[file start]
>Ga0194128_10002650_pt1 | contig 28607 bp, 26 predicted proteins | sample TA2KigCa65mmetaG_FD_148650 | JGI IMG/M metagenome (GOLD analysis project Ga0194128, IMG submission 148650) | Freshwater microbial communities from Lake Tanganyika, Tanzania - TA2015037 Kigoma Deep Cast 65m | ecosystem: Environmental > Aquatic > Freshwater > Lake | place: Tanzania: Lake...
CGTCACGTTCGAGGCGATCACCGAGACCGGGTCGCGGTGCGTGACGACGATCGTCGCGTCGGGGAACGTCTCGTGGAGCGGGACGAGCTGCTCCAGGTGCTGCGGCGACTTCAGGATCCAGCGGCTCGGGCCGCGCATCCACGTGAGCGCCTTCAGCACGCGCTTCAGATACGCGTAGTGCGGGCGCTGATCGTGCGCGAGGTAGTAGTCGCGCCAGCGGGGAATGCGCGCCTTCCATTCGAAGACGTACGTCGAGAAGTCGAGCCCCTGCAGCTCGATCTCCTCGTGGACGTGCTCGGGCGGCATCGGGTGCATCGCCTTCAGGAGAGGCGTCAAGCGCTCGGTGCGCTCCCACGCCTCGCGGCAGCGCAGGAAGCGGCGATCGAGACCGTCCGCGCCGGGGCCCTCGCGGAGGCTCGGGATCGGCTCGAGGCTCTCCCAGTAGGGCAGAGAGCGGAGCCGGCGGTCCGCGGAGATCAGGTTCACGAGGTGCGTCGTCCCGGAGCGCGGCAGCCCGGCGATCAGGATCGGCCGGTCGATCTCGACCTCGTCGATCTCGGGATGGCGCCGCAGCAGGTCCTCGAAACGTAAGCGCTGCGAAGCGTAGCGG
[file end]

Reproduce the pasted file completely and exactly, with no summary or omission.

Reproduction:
>Ga0194128_10002650_pt1 | contig 28607 bp, 26 predicted proteins | sample TA2KigCa65mmetaG_FD_148650 | JGI IMG/M metagenome (GOLD analysis project Ga0194128, IMG submission 148650) | Freshwater microbial communities from Lake Tanganyika, Tanzania - TA2015037 Kigoma Deep Cast 65m | ecosystem: Environmental > Aquatic > Freshwater > Lake | place: Tanzania: Lake...
CGTCACGTTCGAGGCGATCACCGAGACCGGGTCGCGGTGCGTGACGACGATCGTCGCGTCGGGGAACGTCTCGTGGAGCGGGACGAGCTGCTCCAGGTGCTGCGGCGACTTCAGGATCCAGCGGCTCGGGCCGCGCATCCACGTGAGCGCCTTCAGCACGCGCTTCAGATACGCGTAGTGCGGGCGCTGATCGTGCGCGAGGTAGTAGTCGCGCCAGCGGGGAATGCGCGCCTTCCATTCGAAGACGTACGTCGAGAAGTCGAGCCCCTGCAGCTCGATCTCCTCGTGGACGTGCTCGGGCGGCATCGGGTGCATCGCCTTCAGGAGAGGCGTCAAGCGCTCGGTGCGCTCCCACGCCTCGCGGCAGCGCAGGAAGCGGCGATCGAGACCGTCCGCGCCGGGGCCCTCGCGGAGGCTCGGGATCGGCTCGAGGCTCTCCCAGTAGGGCAGAGAGCGGAGCCGGCGGTCCGCGGAGATCAGGTTCACGAGGTGCGTCGTCCCGGAGCGCGGCAGCCCGGCGATCAGGATCGGCCGGTCGATCTCGACCTCGTCGATCTCGGGATGGCGCCGCAGCAGGTCCTCGAAACGTAAGCGCTGCGAAGCGTAGCGG